I have recently started applying dirt and ballast around the turnouts at the Werris Creek end of Kankool. The picture below shows the initial application prior to gluing. The ballast tends to darken once glued, but I have been going over it again, once dry, with either pastels, grouts or dirt to lighten up again.
The section of track curving away in the upper right hand corner is the “run-off” from the loop on the falling grade. It is essentially a catchpoint protecting the main line. This short section will be modelled as overgrown with grasses and not much ballast.
Sleepers and rail have been weathered using pan pastels. The track has previously been sprayed with Krylon Camo Brown, and the pastels take to it nicely. In the picture below, you can see the difference between the weathered and non weathered section of track. You can see the difference in the rail colour at the extreme left.
More scenery work at Chilcott’s Ck
Have been doing more scenery work lately between Chilcotts Ck bridge and Kankool.
Getting some scenery dirt down and more long grass.
Over the last few weeks I have been working on applying scenery to a small diorama I initially made a few years ago. Up until now, it had just been sitting around with track ballasted but no scenery.
So out came the scenery dirt and static grasses. Still a work in progress as I am yet to finish the road. I was trialling different techniques to produce long grass. Basically, the first layer is 2mm fibres applied into Mod Podge glue. When that has dried, 3M Super 77 adhesive spray is applied over the top then a mixture of 4mm and 6mm fibres is applied over the top. Different colours are mixed together to get away from a uniform colour. Additional grass tufts, weeds etc are then added.
Well I can’t believe it’s 12 months since my last post. I just never seemed to get around to posting anything.
One of the biggest tasks undertaken was to re-glue the rails to the CV ties all the way from Kankool to Ardglen. I had discovered that the rail had started to lift in quite a few locations. I am still unsure what the cause was, but I’m putting it down to my initial glue mixture of contact cement and MEK.
I had been very apprehensive about doing it, but realised I had to just bite the bullet. Subsequently over about a six week period, I lifted 38 metres of rail, cleaned the old glue of the base and also off the CV ties, and using Pliobond straight from the tube, applied it to both rail and ties and re-laid the rail back in place. The process wasn’t too bad, as it was still all pre-curved.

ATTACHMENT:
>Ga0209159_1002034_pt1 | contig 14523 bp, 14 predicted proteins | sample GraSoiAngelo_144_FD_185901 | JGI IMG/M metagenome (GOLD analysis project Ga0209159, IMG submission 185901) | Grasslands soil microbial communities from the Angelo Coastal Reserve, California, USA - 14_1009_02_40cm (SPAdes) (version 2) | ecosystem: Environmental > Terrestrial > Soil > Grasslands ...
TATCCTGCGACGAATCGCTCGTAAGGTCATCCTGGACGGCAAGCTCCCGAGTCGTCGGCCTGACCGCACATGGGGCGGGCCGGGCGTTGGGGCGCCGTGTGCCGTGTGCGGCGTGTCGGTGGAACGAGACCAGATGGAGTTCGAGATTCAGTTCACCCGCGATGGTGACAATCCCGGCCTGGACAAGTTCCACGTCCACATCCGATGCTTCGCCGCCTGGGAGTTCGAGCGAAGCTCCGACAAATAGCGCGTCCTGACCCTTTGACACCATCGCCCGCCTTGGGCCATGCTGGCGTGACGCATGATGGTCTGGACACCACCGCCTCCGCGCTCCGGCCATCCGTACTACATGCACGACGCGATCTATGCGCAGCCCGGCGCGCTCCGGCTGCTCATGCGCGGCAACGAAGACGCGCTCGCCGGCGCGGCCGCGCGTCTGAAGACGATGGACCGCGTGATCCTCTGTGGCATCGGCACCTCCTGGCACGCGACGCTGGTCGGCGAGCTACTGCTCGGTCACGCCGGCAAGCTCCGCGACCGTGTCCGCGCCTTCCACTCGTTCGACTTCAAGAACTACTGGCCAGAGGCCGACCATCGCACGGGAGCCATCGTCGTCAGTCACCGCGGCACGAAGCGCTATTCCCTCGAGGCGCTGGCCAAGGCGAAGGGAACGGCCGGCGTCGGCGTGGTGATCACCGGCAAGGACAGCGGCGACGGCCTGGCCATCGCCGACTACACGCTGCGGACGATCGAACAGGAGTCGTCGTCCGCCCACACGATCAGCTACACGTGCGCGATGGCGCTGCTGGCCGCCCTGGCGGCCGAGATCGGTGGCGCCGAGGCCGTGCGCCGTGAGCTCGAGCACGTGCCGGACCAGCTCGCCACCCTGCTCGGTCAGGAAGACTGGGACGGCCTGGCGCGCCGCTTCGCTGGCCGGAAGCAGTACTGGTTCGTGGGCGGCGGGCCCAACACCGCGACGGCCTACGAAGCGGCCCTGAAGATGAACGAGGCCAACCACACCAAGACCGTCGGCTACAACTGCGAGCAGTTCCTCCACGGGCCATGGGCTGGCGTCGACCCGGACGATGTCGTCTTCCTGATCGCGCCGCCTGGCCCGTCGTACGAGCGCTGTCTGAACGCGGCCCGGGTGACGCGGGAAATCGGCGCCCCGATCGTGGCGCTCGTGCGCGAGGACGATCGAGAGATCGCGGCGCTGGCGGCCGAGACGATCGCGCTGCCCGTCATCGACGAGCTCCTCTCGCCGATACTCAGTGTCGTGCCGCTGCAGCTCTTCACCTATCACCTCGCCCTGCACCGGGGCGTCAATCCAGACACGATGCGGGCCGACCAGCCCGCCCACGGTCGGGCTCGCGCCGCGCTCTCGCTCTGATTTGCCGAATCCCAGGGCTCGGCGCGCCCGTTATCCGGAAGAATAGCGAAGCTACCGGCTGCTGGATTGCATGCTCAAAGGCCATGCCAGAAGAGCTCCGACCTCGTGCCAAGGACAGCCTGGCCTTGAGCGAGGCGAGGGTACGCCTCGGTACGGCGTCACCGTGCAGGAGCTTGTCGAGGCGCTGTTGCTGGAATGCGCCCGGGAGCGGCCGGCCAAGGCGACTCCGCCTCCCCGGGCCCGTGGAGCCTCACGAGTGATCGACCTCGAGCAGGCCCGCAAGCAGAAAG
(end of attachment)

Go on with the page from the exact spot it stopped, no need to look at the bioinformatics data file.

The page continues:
During the process, I also increased the gap between lengths of rail from virtually nothing to around the thickness of a piece of paper.
The next biggest task had been to install more scenery foam nearly all the way to where Ardglen quarry is located. This was roughed in using previous techniques and is yet to be carved to shape.
More backscene board was installed, again, up to where the quarry is located.
An interesting article in this month’s (May) Model Railroad Hobbyist online magazine on keeping wheels and track clean.
Go to Page 9, “Publisher’s Musings”.
Some time ago, there was a thread on the MRH Forums on this same discussion, and I purchased a graphite stick and have been using it occasionally on the short section of track between Chilcott’s Creek and Kankool. I have yet to actually “clean” the track with a track rubber or similar since the initial application of graphite, and locos run perfectly on it every time, most often with months between runs.
Tried out some weathering on the ballast today.
As mentioned previously, the glued ballast dries a bit too dark, so I’ve gone over it with some grey pan pastels. More rust colour has been re-applied to the rail and onto the ballast to get that rust stained look. Some black also applied between the rails for the oil stains that occur from bogies and traction motors.
A work in progress.
Start to ballasting
Some ballasting work this morning.
PVA glue was brushed onto the shoulders of the roadbed first so following applications of ballast wouldn’t just slide down the slope!
Using a spoon and tapping it, ballast was applied to the shoulders.
The next stage will be to apply ballast to the track and glue in position.
Preparing for ballasting
I have started back on some scenery work from Chilcott’s Ck bridge towards Kankool.
This has involved preparing the track for ballasting. I recently reshaped the roadbed profile as I wasn’t happy with how it looked. Using a grinding bit in the Dremel, I carefully ground more of an angled shoulder from the end of the sleepers down to the surrounding formation. Once this was complete, I glued some base ‘dirt’ down on the profile shoulders. I then added some colour to the sleepers and rail using Pan Pastels.
In the last photo, you can see the difference where the track has not been coloured.